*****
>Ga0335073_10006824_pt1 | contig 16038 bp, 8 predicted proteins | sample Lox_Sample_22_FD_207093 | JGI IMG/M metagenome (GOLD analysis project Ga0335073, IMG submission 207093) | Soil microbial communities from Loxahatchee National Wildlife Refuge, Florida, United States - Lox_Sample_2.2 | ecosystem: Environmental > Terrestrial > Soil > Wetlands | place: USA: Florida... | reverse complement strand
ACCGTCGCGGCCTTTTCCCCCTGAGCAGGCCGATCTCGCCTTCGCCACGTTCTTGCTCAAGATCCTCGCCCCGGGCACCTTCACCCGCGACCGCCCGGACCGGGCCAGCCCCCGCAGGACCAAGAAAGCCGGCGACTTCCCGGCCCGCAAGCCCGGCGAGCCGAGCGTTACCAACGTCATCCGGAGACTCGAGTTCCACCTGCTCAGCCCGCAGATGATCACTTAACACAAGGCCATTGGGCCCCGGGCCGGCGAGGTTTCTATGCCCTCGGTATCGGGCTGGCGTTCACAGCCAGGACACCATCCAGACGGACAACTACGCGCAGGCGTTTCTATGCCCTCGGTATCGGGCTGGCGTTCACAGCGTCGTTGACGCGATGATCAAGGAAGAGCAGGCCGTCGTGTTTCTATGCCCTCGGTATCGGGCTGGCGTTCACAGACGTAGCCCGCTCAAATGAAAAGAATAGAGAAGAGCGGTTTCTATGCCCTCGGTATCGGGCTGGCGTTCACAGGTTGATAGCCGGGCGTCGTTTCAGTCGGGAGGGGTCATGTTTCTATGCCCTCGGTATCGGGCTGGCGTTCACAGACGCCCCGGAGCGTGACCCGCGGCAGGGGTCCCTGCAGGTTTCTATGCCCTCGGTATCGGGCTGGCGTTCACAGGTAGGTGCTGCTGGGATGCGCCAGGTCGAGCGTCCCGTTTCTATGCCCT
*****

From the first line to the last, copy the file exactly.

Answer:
>Ga0335073_10006824_pt1 | contig 16038 bp, 8 predicted proteins | sample Lox_Sample_22_FD_207093 | JGI IMG/M metagenome (GOLD analysis project Ga0335073, IMG submission 207093) | Soil microbial communities from Loxahatchee National Wildlife Refuge, Florida, United States - Lox_Sample_2.2 | ecosystem: Environmental > Terrestrial > Soil > Wetlands | place: USA: Florida... | reverse complement strand
ACCGTCGCGGCCTTTTCCCCCTGAGCAGGCCGATCTCGCCTTCGCCACGTTCTTGCTCAAGATCCTCGCCCCGGGCACCTTCACCCGCGACCGCCCGGACCGGGCCAGCCCCCGCAGGACCAAGAAAGCCGGCGACTTCCCGGCCCGCAAGCCCGGCGAGCCGAGCGTTACCAACGTCATCCGGAGACTCGAGTTCCACCTGCTCAGCCCGCAGATGATCACTTAACACAAGGCCATTGGGCCCCGGGCCGGCGAGGTTTCTATGCCCTCGGTATCGGGCTGGCGTTCACAGCCAGGACACCATCCAGACGGACAACTACGCGCAGGCGTTTCTATGCCCTCGGTATCGGGCTGGCGTTCACAGCGTCGTTGACGCGATGATCAAGGAAGAGCAGGCCGTCGTGTTTCTATGCCCTCGGTATCGGGCTGGCGTTCACAGACGTAGCCCGCTCAAATGAAAAGAATAGAGAAGAGCGGTTTCTATGCCCTCGGTATCGGGCTGGCGTTCACAGGTTGATAGCCGGGCGTCGTTTCAGTCGGGAGGGGTCATGTTTCTATGCCCTCGGTATCGGGCTGGCGTTCACAGACGCCCCGGAGCGTGACCCGCGGCAGGGGTCCCTGCAGGTTTCTATGCCCTCGGTATCGGGCTGGCGTTCACAGGTAGGTGCTGCTGGGATGCGCCAGGTCGAGCGTCCCGTTTCTATGCCCT